As I was standing behind the velvet ropes Friday, waiting for the world's finest stock-car drivers to appear on the red carpet before the Sprint Cup Awards Ceremony at Wynn Las Vegas and do neck fidgets because the collars on their tuxedo shirts were too tight, I thought about what Robert Pattinson, the English actor (I believe), once said.
(Actually, my first thought was what George Gobel, the comedian and American actor, once said: "Do you ever get the feeling that the world was a tuxedo, and you were a pair of brown shoes?" But I used that one last year, and no two awards banquets, like no two races, are alike. Except, of course, the races on the 1.5-mile ovals, which are always boring.)
This guy Pattinson - who I think is famous for starring alongside Kristen Stewart in those teenage vampire movies, or dating her, or both - said his life's ambition was to play the piano in the south of France. That he went there once on holiday (i.e., vacation, if you are scoring in one of the NASCAR states), and saw a guy playing the piano while wearing an old tuxedo.
"He was all disheveled, with a whiskey glass on the piano," Pattinson said. "I thought that was the coolest thing. So what's happened to me in 'Twilight' wasn't really what I planned."
Substitute "can of Miller Lite" for "whiskey glass," add in a master of ceremonies and entertainers whose presence might seem odd, and that sort of sums up the Sprint Cup Awards Ceremony. Howie Mandel was this year's emcee, joined by performers Train, Lifehouse, Natasha Bedingfield and Phillip Phillips, which, if you ask me, hasn't been the same since Chynna embarked on her solo career.
(I would remind the surviving members of Molly Hatchet not to be too discouraged, because Michael Waltrip was 0-for-462 before he won the Daytona 500 twice. Ditto the Georgia Satellites.)
This was like the 462nd time in the past four days that Brad Keselowski was introduced as the new Sprint Cup champion. Only when series runner-up Clint Bowyer did it Thursday, it was on Twitter, to Bowyer's audience of 93,883 followers - and Keselowski was urinating in the corner of a hospitality tent.
This was before the annual "Victory Lap" down the Strip. The picture looked like the album cover of "Who's Next."
This was all part of the hazing that comes with being a Sprint Cup champion, especially a first-time champion.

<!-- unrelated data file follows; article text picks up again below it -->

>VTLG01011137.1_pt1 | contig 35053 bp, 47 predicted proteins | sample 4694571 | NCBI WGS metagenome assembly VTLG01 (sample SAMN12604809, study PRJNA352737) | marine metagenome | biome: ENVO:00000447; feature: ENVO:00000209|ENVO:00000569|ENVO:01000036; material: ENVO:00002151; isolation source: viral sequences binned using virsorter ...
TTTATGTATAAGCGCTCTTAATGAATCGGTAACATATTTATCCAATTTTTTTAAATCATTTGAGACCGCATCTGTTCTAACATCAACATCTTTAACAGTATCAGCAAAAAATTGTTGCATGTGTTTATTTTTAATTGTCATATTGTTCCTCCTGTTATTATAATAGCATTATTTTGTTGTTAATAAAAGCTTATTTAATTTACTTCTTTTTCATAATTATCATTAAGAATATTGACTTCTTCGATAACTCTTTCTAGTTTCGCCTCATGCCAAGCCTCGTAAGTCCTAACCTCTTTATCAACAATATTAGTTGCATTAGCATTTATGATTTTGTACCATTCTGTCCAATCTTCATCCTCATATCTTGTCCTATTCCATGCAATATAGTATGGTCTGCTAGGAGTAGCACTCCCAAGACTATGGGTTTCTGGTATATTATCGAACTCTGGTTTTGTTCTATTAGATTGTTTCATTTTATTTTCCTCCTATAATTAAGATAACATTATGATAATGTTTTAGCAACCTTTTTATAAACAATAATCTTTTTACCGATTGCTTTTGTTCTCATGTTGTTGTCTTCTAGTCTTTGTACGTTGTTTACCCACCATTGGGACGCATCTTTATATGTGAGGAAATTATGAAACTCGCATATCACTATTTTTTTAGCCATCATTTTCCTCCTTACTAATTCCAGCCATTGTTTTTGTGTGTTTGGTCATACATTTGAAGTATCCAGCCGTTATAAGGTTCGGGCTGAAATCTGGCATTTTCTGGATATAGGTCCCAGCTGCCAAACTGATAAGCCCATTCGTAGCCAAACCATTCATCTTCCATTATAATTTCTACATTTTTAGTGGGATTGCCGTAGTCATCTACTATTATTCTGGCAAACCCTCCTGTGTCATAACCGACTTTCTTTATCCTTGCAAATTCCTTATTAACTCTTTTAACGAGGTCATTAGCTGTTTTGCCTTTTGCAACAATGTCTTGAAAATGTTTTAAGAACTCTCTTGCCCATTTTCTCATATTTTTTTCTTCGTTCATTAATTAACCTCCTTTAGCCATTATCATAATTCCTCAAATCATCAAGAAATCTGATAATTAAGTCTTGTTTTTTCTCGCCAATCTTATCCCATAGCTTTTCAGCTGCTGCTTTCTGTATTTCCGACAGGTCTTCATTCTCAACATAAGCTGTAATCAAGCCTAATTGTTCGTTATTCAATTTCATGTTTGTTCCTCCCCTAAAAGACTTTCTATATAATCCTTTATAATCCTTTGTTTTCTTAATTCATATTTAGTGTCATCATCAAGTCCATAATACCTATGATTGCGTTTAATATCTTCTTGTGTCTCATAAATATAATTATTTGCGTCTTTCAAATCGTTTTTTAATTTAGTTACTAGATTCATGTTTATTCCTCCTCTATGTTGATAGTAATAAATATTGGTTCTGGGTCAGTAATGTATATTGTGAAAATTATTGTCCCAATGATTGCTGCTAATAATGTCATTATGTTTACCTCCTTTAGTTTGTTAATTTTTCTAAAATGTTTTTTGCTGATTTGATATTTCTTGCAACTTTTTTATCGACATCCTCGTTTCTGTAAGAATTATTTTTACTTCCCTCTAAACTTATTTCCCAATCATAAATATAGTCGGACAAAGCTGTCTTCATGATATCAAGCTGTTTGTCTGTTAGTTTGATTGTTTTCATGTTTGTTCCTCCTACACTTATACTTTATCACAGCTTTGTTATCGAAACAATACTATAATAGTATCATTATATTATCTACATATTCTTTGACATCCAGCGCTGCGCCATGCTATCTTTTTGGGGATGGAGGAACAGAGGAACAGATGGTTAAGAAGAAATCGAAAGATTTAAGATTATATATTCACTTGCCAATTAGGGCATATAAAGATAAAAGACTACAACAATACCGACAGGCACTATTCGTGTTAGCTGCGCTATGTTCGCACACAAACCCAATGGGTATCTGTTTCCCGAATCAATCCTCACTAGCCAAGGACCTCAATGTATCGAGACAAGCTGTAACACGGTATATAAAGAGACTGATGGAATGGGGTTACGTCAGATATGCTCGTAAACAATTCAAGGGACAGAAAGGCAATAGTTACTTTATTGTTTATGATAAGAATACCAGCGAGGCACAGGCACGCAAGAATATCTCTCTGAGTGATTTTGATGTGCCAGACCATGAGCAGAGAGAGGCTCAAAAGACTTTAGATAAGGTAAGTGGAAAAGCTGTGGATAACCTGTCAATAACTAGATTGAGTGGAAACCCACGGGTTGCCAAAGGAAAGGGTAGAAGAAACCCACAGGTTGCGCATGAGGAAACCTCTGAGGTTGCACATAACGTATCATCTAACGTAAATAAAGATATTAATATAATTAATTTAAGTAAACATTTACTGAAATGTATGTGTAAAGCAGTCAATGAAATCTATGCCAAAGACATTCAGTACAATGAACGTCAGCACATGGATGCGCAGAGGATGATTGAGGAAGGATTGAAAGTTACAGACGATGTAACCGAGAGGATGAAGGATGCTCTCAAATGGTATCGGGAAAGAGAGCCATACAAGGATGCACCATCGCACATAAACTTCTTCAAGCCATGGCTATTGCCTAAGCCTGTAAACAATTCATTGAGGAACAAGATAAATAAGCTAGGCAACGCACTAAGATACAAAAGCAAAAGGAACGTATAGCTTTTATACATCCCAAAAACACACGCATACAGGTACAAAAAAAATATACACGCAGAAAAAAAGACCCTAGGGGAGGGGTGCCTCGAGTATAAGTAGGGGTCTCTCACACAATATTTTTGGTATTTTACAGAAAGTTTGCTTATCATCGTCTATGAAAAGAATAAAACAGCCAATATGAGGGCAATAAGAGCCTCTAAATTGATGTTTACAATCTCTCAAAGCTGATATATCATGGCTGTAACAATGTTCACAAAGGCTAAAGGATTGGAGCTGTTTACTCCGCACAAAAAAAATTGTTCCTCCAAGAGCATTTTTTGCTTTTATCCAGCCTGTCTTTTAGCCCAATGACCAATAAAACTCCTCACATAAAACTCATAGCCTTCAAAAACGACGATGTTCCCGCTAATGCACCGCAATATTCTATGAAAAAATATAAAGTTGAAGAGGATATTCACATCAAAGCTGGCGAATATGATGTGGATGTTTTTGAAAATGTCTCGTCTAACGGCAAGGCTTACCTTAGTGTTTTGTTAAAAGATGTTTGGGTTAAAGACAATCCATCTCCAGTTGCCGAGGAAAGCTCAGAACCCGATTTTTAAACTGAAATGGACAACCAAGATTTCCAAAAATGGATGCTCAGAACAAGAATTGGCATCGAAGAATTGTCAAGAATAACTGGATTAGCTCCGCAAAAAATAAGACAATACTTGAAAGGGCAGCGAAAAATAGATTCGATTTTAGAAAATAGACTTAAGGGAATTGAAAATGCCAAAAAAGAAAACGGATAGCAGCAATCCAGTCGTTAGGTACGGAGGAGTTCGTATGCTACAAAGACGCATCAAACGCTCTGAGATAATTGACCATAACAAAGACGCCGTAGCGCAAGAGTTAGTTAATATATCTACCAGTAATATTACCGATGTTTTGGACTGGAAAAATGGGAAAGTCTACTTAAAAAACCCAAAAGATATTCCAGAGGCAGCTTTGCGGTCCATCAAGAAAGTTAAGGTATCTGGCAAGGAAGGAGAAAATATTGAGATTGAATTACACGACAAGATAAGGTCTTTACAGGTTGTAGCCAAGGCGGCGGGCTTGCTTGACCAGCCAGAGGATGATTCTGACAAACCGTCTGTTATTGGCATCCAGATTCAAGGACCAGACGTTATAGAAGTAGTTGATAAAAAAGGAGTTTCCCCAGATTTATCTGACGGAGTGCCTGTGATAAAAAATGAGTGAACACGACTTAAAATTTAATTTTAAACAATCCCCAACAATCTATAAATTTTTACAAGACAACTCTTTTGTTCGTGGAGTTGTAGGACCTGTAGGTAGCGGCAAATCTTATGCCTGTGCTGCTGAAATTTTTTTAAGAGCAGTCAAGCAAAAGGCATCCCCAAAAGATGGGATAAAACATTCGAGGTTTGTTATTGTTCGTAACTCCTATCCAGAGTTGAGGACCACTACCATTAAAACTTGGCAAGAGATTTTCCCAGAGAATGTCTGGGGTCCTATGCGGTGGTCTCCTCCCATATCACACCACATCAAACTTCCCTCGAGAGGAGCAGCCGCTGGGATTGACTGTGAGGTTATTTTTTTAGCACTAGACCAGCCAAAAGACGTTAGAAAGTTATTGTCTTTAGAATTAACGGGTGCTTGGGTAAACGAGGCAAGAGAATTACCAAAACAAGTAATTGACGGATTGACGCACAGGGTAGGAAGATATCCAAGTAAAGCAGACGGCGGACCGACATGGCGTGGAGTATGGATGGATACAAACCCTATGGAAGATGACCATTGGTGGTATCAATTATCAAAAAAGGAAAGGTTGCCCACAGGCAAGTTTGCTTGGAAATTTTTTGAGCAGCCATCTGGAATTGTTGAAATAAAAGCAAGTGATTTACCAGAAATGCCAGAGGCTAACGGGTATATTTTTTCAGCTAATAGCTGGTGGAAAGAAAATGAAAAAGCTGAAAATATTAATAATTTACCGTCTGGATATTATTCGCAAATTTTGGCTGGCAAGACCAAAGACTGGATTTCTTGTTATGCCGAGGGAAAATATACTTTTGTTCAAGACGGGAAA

Keselowski took it all in stride, though by Friday night he nearly had lost his voice - probably from doing roughly 462 interviews. But he came over to the velvet ropes to do a couple of more, and to shake the hands of the local reporters he remembered from Champions Week.
So I stand by my original statement. That this kid is going to be a popular champion, at least off the track.
And so it went on the red carpet, as it always goes on the red carpet.
Howie Mandel said he was a NASCAR fan, albeit "a late to the party one." (Translation: He's probably never seen a race.)
Johnny Damon, the ballplayer, was there for some reason, sporting a faux-hawk haircut that didn't appear aerodynamically efficient.
Dale Earnhardt Jr., who this week again was voted the series' most popular driver by NASCAR fans, did not appear on the red carpet, thereby making him the least popular driver among NASCAR paparazzi.
Near as I could tell, Martin Truex Jr. didn't show either, though nobody seemed to notice.
Tony Stewart was last among the drivers to arrive. He was in a good mood, which is becoming fairly routine with him. He told me the first time he wore a tuxedo was to his junior prom. Must have been '88, he said.
"It was black, right?" I asked somewhat rhetorically.
"No - it was terrible," Stewart said.
"Was it blue?" I asked.
"No - it was terrible."
"Maroon then? With ruffles on the shirt? Like Adam Sandler in 'The Wedding Singer?' "
Stewart wouldn't say. One can only hope it didn't come with brown shoes.
It's easy to poke fun at the NASCAR drivers, and their fidgety necks, and their old blue or maroon dinner jackets on occasions such as these. But who am I to poke fun? The first tux I wore, to my senior prom, was powder blue. It should have come with an STP decal. I looked like a member of Richard Petty's pit crew.
Anyway, after Roger Penske walked past looking distinguished and suave and debonair, it was time to roll up the red carpet. There was a genuine fear that his driver Keselowski might do a burnout on it. Or something else.
Because they were plum out of powder blue tuxedo coats at the Gingiss Formalwear shop, I wasn't allowed inside Lafite ballrooms 1 through 7 when the ceremony began.
(Seven ballrooms? This shows how big NASCAR has become.)
But I'll bet it was like "Talladega Nights" in there. They probably had the TV and the stereo on at the same time, 'cuz NASCAR was ready to party.
Las Vegas Review-Journal sports columnist Ron Kantowski can be reached at email@example.com or 702-383-0352. Follow him on Twitter: @ronkantowski.